In the second example, the formation of the carbon nanotube array 20 is actually a result of a series of sub-steps as described below. Firstly, a substrate 10 is provided. The substrate 10 is a porous silicon substrate. Preferably, the substrate 10 is polished to reach a surface roughness of no more than 1 micrometer. Secondly, a catalyst layer 12 is formed on the substrate 10 by a sputtering method, an electron beam evaporation method or a solution method. The catalyst layer 12 is a thin film composed of iron. Thirdly, the substrate 10 and the catalyst layer 12 together are heated up to and retained at a temperature of about 300° C. in an oxygen-containing environment for annealing the catalyst layer 12, and then the catalyst layer 12 is transformed into a plurality of nano-sized catalyst particles which are uniformly arranged on the substrate 10 in the form of array after being annealed for about 12 hours. Fourthly, the substrate 10 and the catalyst layer 12 in the form of nano-sized catalyst particle array together are placed in a quartz furnace and heated up to a temperature of about 690˜710° C. in a protective gas (e.g. argon) which is continuously introduced into the furnace. Alternatively, the substrate 10 and the catalyst layer 12 can be placed in the quartz furnace directly without the annealing step. Fifthly, a carbon source gas, such as ethylene is introduced into the quartz furnace, thereby a resultant carbon nanotube array 20 originating from the catalyst layer 12 is formed on the substrate 10 in a catalytic reaction process with the catalyst layer 12 and a mixture of the protective gas and the carbon source gas. The flow rates of the carbon source gas and the protective gas respectively are 140 sccm and 260 sccm. The carbon nanotube array 20 includes a plurality of substantially aligned and parallel carbon nanotubes. The root ends 24 of the carbon nanotubes substantially locate at a common flat surface and uniformly distribute on the substrate 10.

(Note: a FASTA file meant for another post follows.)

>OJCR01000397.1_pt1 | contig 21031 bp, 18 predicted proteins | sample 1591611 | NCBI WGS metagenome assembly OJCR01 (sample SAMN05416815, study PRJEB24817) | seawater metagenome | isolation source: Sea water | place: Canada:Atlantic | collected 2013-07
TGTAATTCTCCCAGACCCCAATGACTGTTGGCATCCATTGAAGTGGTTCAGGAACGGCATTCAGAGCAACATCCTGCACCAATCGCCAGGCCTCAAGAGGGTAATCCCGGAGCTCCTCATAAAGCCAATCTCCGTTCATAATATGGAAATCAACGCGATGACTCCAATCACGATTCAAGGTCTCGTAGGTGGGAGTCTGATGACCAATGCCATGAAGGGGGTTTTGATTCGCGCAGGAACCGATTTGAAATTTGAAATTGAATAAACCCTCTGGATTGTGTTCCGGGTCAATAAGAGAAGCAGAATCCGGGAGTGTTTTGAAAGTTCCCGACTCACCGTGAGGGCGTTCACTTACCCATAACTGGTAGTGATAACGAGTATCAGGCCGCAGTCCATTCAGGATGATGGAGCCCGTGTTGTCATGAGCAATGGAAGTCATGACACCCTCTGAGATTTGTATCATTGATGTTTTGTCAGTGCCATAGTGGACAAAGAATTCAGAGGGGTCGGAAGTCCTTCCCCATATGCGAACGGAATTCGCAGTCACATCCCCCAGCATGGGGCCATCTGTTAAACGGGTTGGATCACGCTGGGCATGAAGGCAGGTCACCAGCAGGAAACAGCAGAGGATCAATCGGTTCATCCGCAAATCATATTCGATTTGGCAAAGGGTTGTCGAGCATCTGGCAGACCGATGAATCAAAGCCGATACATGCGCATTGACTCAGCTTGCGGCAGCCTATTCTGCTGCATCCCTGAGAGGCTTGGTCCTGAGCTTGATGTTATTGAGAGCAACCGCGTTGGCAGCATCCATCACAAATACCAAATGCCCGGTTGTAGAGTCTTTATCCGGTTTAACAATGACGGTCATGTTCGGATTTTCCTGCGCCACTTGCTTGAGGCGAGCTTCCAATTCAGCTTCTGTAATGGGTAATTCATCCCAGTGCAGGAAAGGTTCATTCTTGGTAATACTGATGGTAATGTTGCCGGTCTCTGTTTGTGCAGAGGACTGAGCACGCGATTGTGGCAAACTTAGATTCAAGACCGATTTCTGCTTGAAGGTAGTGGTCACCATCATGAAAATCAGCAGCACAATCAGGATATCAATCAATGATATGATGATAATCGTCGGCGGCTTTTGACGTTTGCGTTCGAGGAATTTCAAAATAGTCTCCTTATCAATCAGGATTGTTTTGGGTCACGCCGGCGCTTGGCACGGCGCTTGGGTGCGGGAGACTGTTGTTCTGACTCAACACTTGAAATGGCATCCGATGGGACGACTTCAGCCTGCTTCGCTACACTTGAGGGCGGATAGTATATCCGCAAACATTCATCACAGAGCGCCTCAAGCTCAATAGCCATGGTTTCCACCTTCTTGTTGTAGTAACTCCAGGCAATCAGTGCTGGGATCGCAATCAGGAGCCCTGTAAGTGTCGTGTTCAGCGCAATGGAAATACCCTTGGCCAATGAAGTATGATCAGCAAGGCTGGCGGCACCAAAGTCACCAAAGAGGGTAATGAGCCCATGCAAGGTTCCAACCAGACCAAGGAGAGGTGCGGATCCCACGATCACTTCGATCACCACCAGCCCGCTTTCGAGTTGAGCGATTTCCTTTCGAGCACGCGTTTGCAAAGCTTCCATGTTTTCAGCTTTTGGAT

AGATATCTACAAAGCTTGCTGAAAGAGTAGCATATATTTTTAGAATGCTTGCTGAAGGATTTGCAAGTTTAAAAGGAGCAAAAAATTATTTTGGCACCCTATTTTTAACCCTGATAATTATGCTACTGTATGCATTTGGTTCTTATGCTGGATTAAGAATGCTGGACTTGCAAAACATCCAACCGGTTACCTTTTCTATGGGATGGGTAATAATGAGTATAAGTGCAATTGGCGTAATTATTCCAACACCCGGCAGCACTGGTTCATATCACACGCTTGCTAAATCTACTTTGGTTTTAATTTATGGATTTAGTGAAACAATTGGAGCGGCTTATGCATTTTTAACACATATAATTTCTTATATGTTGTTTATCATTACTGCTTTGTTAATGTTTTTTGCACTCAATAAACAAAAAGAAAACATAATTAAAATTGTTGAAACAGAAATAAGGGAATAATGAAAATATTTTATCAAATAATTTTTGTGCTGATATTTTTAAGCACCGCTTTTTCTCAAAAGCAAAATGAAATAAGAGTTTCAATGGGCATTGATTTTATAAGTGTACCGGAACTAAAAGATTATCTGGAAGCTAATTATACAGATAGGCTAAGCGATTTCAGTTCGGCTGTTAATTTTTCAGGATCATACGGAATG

In the illustrated embodiment, the cathode base 30 is a glass substrate with a transparent conductive layer coated thereon. The adhesive layer 32 is a silver paste. The composition of the silver paste includes terpineol, ethyl cellulose, metal powder and glass powder. The metal powder can be silver powder.
Alternatively, the adhesive layer 32 being electrically insulative rather than electrically conductive as shown in
Alternatively, the substrate 10 and the catalyst layer 12 can be removed from the carbon nanotube array 20 by way of etching off the catalyst layer 12, in order to expose the root ends 24 of the carbon nanotubes.
It is believed that the present embodiments and their advantages will be understood from the foregoing description, and it will be apparent that various changes may be made thereto without departing from the spirit and scope of the invention or sacrificing all of its material advantages, the examples hereinbefore described merely being preferred or exemplary embodiments of the invention.
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|U.S. Classification||445/46, 313/495, 427/77|
|Cooperative Classification||H01J2201/30469, H01J9/025, B82Y10/00, H01J1/304|
|European Classification||B82Y10/00, H01J1/304, H01J9/02B2|
|Jul 21, 2006||AS||Assignment|
Owner name: HON HAI PRECISION INDUSTRY CO., LTD, TAIWAN
Free format text: ASSIGNMENT OF ASSIGNORS INTEREST;ASSIGNORS:LIU, PENG;JIANG, KAI-LI;LIU, KAI;AND OTHERS;REEL/FRAME:018089/0007
Effective date: 20060706
Owner name: TSINGHUA UNIVERSITY, CHINA
Free format text: ASSIGNMENT OF ASSIGNORS INTEREST;ASSIGNORS:LIU, PENG;JIANG, KAI-LI;LIU, KAI;AND OTHERS;REEL/FRAME:018089/0007
Effective date: 20060706
|Apr 3, 2014||FPAY||Fee payment|
Year of fee payment: 4